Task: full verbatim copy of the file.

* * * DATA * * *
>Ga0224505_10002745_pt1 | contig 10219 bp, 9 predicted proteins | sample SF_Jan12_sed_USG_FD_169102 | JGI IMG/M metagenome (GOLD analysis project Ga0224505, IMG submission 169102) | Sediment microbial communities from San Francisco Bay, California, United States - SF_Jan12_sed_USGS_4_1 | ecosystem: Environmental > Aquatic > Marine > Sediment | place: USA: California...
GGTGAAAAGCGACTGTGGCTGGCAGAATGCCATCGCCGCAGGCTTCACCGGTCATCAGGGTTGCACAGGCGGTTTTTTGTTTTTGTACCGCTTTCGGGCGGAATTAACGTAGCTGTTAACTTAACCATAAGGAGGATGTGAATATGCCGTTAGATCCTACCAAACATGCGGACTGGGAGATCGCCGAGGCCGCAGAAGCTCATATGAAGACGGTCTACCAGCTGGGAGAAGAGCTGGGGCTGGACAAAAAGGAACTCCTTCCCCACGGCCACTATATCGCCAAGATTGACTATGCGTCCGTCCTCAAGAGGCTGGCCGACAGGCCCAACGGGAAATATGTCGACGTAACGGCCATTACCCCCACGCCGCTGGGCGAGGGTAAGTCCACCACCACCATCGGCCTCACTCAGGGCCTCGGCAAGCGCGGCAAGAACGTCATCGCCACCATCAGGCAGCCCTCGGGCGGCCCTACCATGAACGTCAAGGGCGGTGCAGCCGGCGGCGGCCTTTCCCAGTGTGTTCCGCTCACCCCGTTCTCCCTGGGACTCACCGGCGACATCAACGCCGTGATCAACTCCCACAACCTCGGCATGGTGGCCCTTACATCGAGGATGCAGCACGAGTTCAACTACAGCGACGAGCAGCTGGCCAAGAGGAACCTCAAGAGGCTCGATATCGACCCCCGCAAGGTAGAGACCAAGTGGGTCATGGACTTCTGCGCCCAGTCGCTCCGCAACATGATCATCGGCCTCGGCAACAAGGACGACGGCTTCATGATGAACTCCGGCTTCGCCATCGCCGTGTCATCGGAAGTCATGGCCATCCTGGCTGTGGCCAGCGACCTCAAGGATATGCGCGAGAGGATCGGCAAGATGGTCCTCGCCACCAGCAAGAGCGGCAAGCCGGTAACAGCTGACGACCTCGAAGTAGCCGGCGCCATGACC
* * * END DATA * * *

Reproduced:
>Ga0224505_10002745_pt1 | contig 10219 bp, 9 predicted proteins | sample SF_Jan12_sed_USG_FD_169102 | JGI IMG/M metagenome (GOLD analysis project Ga0224505, IMG submission 169102) | Sediment microbial communities from San Francisco Bay, California, United States - SF_Jan12_sed_USGS_4_1 | ecosystem: Environmental > Aquatic > Marine > Sediment | place: USA: California...
GGTGAAAAGCGACTGTGGCTGGCAGAATGCCATCGCCGCAGGCTTCACCGGTCATCAGGGTTGCACAGGCGGTTTTTTGTTTTTGTACCGCTTTCGGGCGGAATTAACGTAGCTGTTAACTTAACCATAAGGAGGATGTGAATATGCCGTTAGATCCTACCAAACATGCGGACTGGGAGATCGCCGAGGCCGCAGAAGCTCATATGAAGACGGTCTACCAGCTGGGAGAAGAGCTGGGGCTGGACAAAAAGGAACTCCTTCCCCACGGCCACTATATCGCCAAGATTGACTATGCGTCCGTCCTCAAGAGGCTGGCCGACAGGCCCAACGGGAAATATGTCGACGTAACGGCCATTACCCCCACGCCGCTGGGCGAGGGTAAGTCCACCACCACCATCGGCCTCACTCAGGGCCTCGGCAAGCGCGGCAAGAACGTCATCGCCACCATCAGGCAGCCCTCGGGCGGCCCTACCATGAACGTCAAGGGCGGTGCAGCCGGCGGCGGCCTTTCCCAGTGTGTTCCGCTCACCCCGTTCTCCCTGGGACTCACCGGCGACATCAACGCCGTGATCAACTCCCACAACCTCGGCATGGTGGCCCTTACATCGAGGATGCAGCACGAGTTCAACTACAGCGACGAGCAGCTGGCCAAGAGGAACCTCAAGAGGCTCGATATCGACCCCCGCAAGGTAGAGACCAAGTGGGTCATGGACTTCTGCGCCCAGTCGCTCCGCAACATGATCATCGGCCTCGGCAACAAGGACGACGGCTTCATGATGAACTCCGGCTTCGCCATCGCCGTGTCATCGGAAGTCATGGCCATCCTGGCTGTGGCCAGCGACCTCAAGGATATGCGCGAGAGGATCGGCAAGATGGTCCTCGCCACCAGCAAGAGCGGCAAGCCGGTAACAGCTGACGACCTCGAAGTAGCCGGCGCCATGACC